When a child is born, and parents first look at this precious gift; their hopes and dreams for their child begin to take physical form and become reality.  Some may find out ahead of time which they are having, and begin to prepare the nursery for the gender they are expecting.  Pink and ruffles or blue and sail boats, we begin to imagine what our lives as a family with this little girl or boy will look like.  We want to believe that much has changed, we encourage children to reach for the stars, but those common gender stereotypes initially flood us with ideals of how our family experiences are going to take shape; dance classes and glittery costumes or t-ball and baseball outings.
As our children grow and develop into little people, some identify at a very young age that they felt different but were unsure why.  This has been described as just a feeling of not being “like everyone else.”   This “feeling” is perpetuated in children’s books and mainstream media signifying that masculine males-feminine female relationships as normal; other types of behaviors, and love, are abnormal, or wrong.  This translates into children feeling less than, weird, odd, and not being able to be authentic for fear of being teased, and found out.  Parents want to see their children happy, healthy, and grow to be well-adjusted adults.  Families may notice their little ones struggling with making or keeping friends.  No parent wants to harm their children, but in trying to protect them from a life of bullying, or hardship, family members might reinforce stereotypes, and attempt to feminize their “tomboy daughters” and “toughen up” their effeminate sons.  The child then internalizes this message as, “Something is wrong with me.  If it isn’t okay for me to be myself at home, where am I supposed to feel loved and safe?”  Many pretend and act like the gender they were assigned at birth with an attraction to the opposite sex.  This can have detrimental long-term effects on an individual’s belief system and how they learn to cope with feelings of being different.
For LGBT youth, seeking love and acceptance is much more complicated than the “straight” adolescent.  The fear of being ostracized or physically and emotionally hurt is real.   Often, alcohol and drugs initially help them gather up the nerve to express their authentic selves.  Unfortunately for LGBT youth, compared with the general population, this will not be an experimental phase.  They tend to have higher rates of substance abuse, and are more likely to continue heavy drinking into later life (Semylen, Tai, et al 2008).  LGBT individuals are more likely to report problems with depression and anxiety, and suicide attempts are twice as likely among LGBT individuals (Chakrabory, McManus, Brugha, et al 2011).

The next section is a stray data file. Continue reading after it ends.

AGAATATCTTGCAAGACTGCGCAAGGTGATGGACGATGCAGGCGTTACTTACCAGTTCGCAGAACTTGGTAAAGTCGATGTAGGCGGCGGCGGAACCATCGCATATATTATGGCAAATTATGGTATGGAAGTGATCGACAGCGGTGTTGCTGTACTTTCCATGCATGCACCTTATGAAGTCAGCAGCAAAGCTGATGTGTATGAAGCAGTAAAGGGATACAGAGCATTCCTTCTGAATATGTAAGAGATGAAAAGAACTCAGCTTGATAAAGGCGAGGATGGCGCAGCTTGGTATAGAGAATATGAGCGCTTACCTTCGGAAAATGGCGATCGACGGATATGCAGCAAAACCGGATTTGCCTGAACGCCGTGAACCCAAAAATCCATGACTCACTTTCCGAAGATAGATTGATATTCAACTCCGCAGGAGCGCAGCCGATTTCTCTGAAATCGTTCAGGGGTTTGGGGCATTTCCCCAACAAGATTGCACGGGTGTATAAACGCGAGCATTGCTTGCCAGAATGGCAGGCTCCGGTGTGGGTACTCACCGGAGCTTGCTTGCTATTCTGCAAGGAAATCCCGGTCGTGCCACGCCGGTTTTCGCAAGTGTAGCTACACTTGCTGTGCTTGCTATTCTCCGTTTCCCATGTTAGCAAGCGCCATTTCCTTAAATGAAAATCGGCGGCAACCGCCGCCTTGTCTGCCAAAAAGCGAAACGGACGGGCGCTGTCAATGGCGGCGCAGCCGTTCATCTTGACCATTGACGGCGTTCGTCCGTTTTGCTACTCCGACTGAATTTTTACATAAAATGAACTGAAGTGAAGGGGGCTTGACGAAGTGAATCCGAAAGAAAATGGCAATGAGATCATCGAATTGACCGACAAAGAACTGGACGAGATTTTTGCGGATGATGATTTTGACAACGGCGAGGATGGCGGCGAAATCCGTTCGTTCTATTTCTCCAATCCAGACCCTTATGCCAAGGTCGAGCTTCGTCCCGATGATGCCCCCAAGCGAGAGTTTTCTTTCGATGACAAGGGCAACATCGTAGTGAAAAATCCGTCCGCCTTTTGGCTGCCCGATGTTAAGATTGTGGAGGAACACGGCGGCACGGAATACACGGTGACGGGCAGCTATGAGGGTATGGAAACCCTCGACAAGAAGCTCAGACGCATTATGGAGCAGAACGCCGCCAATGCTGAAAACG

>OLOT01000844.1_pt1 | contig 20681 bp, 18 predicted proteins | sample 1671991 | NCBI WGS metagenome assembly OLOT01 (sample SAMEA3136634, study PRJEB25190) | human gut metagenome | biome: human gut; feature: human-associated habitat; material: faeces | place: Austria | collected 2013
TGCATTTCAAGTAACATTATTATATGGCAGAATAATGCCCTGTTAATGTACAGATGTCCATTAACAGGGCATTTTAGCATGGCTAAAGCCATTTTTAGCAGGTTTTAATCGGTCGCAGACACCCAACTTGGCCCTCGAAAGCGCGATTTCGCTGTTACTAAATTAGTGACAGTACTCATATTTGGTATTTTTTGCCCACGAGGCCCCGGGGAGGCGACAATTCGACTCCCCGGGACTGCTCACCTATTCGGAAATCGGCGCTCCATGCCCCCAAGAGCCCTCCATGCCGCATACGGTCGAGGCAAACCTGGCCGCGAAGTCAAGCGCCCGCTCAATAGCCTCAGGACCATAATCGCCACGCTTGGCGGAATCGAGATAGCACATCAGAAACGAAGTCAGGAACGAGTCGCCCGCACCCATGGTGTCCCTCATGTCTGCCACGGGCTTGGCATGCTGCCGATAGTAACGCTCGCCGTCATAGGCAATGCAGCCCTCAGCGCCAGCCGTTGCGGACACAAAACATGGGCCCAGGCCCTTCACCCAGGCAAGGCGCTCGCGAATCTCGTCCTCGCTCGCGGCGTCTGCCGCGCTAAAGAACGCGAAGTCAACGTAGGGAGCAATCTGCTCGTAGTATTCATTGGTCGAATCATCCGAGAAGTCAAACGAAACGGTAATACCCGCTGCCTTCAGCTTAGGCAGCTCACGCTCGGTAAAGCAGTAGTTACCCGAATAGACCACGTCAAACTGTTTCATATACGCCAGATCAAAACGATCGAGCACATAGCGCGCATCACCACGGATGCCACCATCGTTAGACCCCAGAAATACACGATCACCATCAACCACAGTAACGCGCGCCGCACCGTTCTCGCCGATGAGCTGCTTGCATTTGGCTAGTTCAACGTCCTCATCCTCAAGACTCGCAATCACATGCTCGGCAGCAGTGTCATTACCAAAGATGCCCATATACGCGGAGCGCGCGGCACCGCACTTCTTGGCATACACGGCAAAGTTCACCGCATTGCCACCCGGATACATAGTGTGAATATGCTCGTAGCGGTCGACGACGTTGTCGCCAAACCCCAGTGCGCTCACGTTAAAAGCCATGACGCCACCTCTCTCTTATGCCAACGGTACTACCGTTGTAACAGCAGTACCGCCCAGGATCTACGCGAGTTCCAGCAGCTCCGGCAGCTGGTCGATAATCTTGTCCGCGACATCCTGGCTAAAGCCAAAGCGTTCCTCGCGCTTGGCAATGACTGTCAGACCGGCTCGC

Having a child who identifies as LGBT is a process for parents.  Whether you have always been supportive of the LGBT community, or this goes against your religion, admitting how this impacts your expectations for your child is essential demonstrating true acceptance and inner peace.  Pretending that you are “ok” with it and “I will always love them”  may be true for you.  However, processing the feelings of what the world will now look like for your child is real too; and for many of us, a scary proposition.  We may hold on to the belief that convincing them it would be easier to be straight would eliminate so much pain in this world of prejudice and violence toward the LGBT community.  The real way to help your children is to do your own work.  Figure out what you are holding.
Having a child is like moving to a new country.   Like pregnancy, you begin reading and planning for this move.  You plan where you are going to live, work, and what it is going to look like.   You read everything there is about Italy.  As your child grows and you get off that plane, you are told you are in Paris, not Rome.  You are angry; there certainly is a level disappointment.  You may fight it; denial, this can’t be.  This is not what I had planned; get me to Rome.   You are not supposed to be in Paris.  You only know what you heard, the French don’t like Americans.  You don’t have the information you need about Paris.   You never had any desire to go to Paris; but here you are in the beautiful French Countryside.  Do you continue to fight the change or do you begin to embrace this new beautiful dream?

References:
King, M., Semlyen, J., Tai, S.S., et al. A systematic review of mental disorder, suicide, and deliberate self harm in lesbian, gay and bisexual people. BMC Psychiatry 2008; 8:70.
Chakraborty, A., McManus, S., Brugha, T.S., et al. Mental health of the non-heterosexual population of England. Br J Psychiatry 2011 Feb; 198:143-8.

Vicki Dyar, MA, PCC Intern
Therapist
The Cafferty Clinic
Under Supervision of Kansas Cafferty, LMFT